from The American Heritage® Dictionary of the English Language, 4th Edition
- transitive v. To cause physical damage or pain to; injure.
- transitive v. To cause mental or emotional suffering to; distress.
- transitive v. To cause physical damage to; harm: The frost hurt the orange crop.
- transitive v. To be detrimental to; hinder or impair: The scandal hurt the candidate's chances for victory.
- intransitive v. To have or produce a feeling of physical pain or discomfort: My leg hurts.
- intransitive v. To cause distress or damage: Parental neglect hurts.
- intransitive v. To have an adverse effect: "It never hurt to have a friend at court” ( Tom Clancy).
- intransitive v. Informal To experience distress, especially of a financial kind; be in need: "Even in a business that's hurting there's always a guy who can make a buck” ( New York).
- n. Something that hurts; a pain, injury, or wound.
- n. Mental suffering; anguish: getting over the hurt of reading the letter.
- n. A wrong; harm: What hurt have you done to them?
from Wiktionary, Creative Commons Attribution/Share-Alike License
- v. To be painful.
- v. To cause (a creature) physical pain and/or injury.
- v. To cause (somebody) emotional pain.
- v. To undermine, impede, or damage.
- adj. Wounded, physically injured.
- adj. Pained.
- n. An emotional or psychological hurt (humiliation or bad experience)
- n. A wound or pain.
- n. A roundel azure (blue circular spot).
from the GNU version of the Collaborative International Dictionary of English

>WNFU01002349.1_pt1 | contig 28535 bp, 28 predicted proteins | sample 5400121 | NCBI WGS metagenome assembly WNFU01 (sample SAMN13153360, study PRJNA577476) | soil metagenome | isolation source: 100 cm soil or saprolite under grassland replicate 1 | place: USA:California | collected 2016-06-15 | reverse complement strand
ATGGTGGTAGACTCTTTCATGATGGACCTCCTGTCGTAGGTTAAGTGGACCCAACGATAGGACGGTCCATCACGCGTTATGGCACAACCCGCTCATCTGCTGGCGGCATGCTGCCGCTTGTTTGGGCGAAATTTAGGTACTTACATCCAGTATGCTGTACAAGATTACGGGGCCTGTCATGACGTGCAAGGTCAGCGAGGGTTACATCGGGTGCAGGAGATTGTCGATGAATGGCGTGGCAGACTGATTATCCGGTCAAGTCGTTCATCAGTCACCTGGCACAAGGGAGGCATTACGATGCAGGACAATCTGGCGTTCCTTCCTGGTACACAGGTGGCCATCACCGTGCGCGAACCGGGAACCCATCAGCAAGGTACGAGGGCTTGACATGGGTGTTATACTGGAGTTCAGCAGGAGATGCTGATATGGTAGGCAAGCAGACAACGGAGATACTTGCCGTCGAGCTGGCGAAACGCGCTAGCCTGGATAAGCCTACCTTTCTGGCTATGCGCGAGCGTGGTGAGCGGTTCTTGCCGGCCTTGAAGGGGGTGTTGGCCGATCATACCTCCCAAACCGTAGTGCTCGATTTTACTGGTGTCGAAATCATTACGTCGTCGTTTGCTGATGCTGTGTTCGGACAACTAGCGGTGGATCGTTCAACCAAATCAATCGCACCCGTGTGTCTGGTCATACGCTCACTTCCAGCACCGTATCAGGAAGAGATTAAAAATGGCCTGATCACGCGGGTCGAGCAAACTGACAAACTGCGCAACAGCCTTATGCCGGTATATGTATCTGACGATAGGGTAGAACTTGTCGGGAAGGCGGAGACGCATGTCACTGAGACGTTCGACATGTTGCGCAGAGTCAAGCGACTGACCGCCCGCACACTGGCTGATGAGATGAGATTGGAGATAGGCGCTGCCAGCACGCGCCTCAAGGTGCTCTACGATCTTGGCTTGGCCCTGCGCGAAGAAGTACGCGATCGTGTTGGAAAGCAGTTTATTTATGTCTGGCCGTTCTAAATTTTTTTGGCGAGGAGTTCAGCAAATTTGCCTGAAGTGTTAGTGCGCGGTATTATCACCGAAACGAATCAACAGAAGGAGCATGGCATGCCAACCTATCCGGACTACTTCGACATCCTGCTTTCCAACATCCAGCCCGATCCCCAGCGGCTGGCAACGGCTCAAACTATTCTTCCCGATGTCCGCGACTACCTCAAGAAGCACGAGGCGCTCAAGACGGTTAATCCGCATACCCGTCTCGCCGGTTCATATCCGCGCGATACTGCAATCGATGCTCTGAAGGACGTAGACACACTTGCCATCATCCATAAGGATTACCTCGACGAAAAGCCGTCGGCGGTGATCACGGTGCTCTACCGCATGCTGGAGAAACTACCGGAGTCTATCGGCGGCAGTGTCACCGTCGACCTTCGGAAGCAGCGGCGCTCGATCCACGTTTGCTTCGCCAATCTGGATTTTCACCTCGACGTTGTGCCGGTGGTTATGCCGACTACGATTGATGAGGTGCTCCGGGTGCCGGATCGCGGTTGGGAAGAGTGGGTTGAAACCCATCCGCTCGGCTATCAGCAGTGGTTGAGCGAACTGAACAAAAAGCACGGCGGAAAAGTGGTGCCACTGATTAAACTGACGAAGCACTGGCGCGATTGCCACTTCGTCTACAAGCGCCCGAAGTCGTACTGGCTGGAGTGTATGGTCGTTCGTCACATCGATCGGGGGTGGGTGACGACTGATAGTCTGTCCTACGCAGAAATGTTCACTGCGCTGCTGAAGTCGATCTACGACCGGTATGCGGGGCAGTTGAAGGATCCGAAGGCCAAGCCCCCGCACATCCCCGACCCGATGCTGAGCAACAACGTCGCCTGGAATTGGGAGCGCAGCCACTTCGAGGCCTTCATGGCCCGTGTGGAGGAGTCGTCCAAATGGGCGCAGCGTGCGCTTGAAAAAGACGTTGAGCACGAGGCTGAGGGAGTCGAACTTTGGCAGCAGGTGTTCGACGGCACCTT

- n. A band on a trip-hammer helve, bearing the trunnions.
- n. A husk. See husk, 2.
- transitive v. To cause physical pain to; to do bodily harm to; to wound or bruise painfully.
- transitive v. To impar the value, usefulness, beauty, or pleasure of; to damage; to injure; to harm.
- transitive v. To wound the feelings of; to cause mental pain to; to offend in honor or self-respect; to annoy; to grieve.
from The Century Dictionary and Cyclopedia
- To knock, hit, or dash against, so as to wound or pain; inflict suffering upon.
- To give mental pain to; wound or injure in mind or feelings; grieve; distress.
- In general, to do harm or mischief to; affect injuriously; endamage.
- To cause injury, harm, or pain of any kind, mental or physical.
- To rush with violence.
- n. An injury, especially one that gives physical or mental pain, as a wound, bruise, insult, etc.; in general, damage; impairment; detriment; harm.
- n. Synonyms Harm, Mischief, etc. See injury.
- n. The huckleberry, particularly Vaccinium Myrtillus.
- n. In heraldry, a roundel azure, representing the huckleberry.
- n. Contracted third person singular indicative present for hurteth.
from WordNet 3.0 Copyright 2006 by Princeton University. All rights reserved.
- v. cause emotional anguish or make miserable
- adj. damaged inanimate objects or their value
- v. give trouble or pain to
- adj. suffering from physical injury especially that suffered in battle
- n. psychological suffering
- n. feelings of mental or physical pain
- n. the act of damaging something or someone
- v. feel pain or be in pain
- v. be the source of pain
- n. a damage or loss
- v. feel physical pain
- n. any physical damage to the body caused by violence or accident or fracture etc.
- v. cause damage or affect negatively
- v. hurt the feelings of
Middle English hurten, possibly from Old French hurter, to bang into, perhaps of Germanic origin.(American Heritage® Dictionary of the English Language, Fourth Edition)
From Middle English hurten, hirten, hertan ("to injure, scathe, knock together"), probably from Anglo-Norman hurter ("to ram into, strike, collide with") (compare French heurter ("to knock against, oppose")), ultimately from Old Norse hrútr ("ram (male sheep)"), lengthened-grade variant of hjǫrtr ("stag"), from Proto-Germanic *herutuz, *herutaz (“hart, male deer”). More at hart. Old French also gave Middle High German hurten and Dutch horten. (Wiktionary)